New approach to hip replacement surgery

Commentary By John Hur, MD

Recently I began using a new method to perform hip replacement surgery, known as the Direct Anterior Approach.

This new approach allows me to reach the hip joint from the front of the hip as opposed to the lateral (side) or the posterior (back) approach. This way, the hip can be replaced without detachment of muscle from the pelvis or femur during surgery. The greatest benefit to this approach is that the most important muscles for hip function, the gluteal muscles that attach to the pelvis and femur, are left undisturbed and, therefore, do not require a healing process to recover from surgical trauma. This decreases the amount of pain a patient experiences and also reduces complications, such as problems with hip dislocation. With less pain and improved function, most patients are able to return to normal activities sooner, if not immediately.

In comparison, conventional hip replacement surgery approaches require splitting and/or detachment of muscles that control motion of the hip and help prevent dislocation. Trauma to these muscles causes pain and swelling that takes time to heal in order to recover function. Typically, this requires six to 10 weeks of rehabilitation and restrictions of not flexing the hip beyond 90 degrees, which affects basic activities like sitting, crossing the legs, putting on shoes and driving an automobile. It is also common for patients who undergo conventional hip replacement surgery to experience dislocation of the hip due to the weakening of the muscles that are detached during surgery.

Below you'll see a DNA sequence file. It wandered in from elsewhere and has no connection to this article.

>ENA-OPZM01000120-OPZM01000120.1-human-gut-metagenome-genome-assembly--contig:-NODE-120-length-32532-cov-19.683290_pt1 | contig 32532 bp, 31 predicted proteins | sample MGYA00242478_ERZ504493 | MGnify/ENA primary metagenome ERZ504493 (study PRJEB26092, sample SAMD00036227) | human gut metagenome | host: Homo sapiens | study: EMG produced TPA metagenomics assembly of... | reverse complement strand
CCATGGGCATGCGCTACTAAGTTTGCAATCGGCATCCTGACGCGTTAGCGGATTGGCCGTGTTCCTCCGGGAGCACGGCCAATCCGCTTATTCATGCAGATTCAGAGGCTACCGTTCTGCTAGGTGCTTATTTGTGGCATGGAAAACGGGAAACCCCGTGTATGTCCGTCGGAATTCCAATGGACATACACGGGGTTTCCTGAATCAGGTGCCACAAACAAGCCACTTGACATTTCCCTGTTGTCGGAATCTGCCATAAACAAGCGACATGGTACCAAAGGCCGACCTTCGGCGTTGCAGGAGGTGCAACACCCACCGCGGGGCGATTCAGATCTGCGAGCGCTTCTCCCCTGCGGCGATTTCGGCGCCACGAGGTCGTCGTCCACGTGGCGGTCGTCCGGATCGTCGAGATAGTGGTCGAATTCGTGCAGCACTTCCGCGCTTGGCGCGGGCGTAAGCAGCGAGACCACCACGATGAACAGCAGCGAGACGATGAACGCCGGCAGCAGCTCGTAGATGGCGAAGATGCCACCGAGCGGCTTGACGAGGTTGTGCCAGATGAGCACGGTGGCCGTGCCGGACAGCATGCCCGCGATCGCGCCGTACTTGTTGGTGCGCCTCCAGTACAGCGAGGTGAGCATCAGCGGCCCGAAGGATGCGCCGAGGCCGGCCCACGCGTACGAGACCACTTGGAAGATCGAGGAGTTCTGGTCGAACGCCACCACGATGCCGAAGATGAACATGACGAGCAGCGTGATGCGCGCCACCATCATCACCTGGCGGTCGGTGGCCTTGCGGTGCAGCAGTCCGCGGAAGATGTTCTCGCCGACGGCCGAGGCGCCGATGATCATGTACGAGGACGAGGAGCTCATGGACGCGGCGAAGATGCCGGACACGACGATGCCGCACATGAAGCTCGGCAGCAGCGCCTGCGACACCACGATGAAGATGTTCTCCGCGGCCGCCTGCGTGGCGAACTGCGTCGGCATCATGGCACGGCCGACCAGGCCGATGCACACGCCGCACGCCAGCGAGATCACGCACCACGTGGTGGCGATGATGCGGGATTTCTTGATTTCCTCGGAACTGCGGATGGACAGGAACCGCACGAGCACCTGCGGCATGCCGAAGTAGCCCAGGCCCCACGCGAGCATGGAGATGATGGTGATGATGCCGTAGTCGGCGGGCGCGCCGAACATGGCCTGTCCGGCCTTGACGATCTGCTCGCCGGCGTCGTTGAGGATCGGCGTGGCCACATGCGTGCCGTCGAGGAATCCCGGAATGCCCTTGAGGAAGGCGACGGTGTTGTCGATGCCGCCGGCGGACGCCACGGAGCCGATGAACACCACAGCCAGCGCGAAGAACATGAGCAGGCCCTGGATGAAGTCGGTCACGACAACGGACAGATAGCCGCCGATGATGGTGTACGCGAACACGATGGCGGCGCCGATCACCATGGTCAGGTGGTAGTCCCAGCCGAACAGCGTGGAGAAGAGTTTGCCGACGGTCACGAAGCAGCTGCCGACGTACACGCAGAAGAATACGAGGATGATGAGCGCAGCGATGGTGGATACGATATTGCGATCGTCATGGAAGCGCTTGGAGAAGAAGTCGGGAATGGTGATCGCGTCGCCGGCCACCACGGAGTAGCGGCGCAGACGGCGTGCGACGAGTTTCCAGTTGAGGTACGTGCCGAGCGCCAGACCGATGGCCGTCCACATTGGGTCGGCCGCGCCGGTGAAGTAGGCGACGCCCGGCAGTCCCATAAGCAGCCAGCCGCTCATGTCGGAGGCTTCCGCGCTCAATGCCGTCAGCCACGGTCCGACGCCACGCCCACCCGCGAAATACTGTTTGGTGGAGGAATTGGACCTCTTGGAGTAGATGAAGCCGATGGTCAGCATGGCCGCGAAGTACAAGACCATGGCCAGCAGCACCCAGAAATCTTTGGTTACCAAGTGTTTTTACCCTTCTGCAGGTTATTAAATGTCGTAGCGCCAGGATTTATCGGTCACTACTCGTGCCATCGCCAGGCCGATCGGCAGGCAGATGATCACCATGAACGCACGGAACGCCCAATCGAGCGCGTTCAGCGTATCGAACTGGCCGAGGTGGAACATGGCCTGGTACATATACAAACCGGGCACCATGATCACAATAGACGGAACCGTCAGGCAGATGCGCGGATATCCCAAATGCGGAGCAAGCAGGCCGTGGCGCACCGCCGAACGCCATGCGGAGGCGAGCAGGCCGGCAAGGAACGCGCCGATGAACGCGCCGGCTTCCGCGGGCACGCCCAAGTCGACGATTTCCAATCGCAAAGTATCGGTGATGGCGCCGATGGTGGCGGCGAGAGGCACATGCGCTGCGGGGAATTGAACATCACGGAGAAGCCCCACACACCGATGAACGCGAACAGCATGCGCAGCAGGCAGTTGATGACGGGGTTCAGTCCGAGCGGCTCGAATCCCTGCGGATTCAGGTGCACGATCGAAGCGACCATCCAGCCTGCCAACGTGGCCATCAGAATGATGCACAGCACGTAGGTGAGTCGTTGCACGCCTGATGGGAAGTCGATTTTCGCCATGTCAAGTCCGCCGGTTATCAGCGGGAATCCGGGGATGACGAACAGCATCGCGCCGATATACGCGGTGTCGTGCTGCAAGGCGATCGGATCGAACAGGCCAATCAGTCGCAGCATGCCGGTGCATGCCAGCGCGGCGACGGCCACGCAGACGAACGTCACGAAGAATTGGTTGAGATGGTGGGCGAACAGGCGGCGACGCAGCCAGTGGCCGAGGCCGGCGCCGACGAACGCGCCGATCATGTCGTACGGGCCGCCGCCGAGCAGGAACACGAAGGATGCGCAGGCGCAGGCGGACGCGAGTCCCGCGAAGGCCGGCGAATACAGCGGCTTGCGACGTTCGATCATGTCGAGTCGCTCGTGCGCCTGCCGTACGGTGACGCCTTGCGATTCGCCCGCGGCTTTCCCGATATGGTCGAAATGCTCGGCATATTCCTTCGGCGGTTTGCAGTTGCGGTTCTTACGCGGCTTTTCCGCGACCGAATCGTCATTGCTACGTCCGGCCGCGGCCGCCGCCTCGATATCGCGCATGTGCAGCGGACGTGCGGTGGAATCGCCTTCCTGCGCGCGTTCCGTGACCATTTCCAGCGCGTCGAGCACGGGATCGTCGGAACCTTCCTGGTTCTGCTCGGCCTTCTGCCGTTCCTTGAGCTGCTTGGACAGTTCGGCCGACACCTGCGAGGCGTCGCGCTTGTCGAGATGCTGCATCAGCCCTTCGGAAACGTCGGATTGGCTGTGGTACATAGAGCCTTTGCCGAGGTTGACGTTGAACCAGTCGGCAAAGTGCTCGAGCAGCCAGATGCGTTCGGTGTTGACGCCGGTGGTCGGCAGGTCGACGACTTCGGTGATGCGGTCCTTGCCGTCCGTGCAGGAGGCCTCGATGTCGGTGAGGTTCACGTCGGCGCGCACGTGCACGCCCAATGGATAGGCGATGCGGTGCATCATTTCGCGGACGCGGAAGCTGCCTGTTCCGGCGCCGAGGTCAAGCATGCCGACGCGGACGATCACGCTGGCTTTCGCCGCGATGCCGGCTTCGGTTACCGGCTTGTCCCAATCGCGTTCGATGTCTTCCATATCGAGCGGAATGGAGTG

The direct anterior approach to hip replacement has been around for some time. In fact, it was first performed in Europe in 1947. Since that time, the technique has been continually refined with advancing medical technology. The most significant advancement that was made was with the creation of a special, state-of-the-art surgical table that allows surgeons to perform the procedure with ease. Today, literally thousands of hip replacement patients have benefited from this minimally invasive approach in Europe and America.

Unfortunately, not all patients are a candidate for this type of hip replacement surgery. It is particularly difficult to perform on patients that are overweight or who have distorted anatomy. Patients should ask their orthopedic surgeons if they are familiar with the direct anterior approach and if they are an ideal candidate for that type of hip replacement surgery. Only an orthopedic hip replacement specialist can make a proper assessment.


John Hur, MD, specializes in adult hip and knee reconstruction and trauma, as well as the direct anterior approach to hip replacement. He is a Methodist Sports Medicine physician who also practices at IU Health North Hospital in Carmel. He can be reached by calling the Methodist Sports Medicine offices at 817-1200, ext. 5010.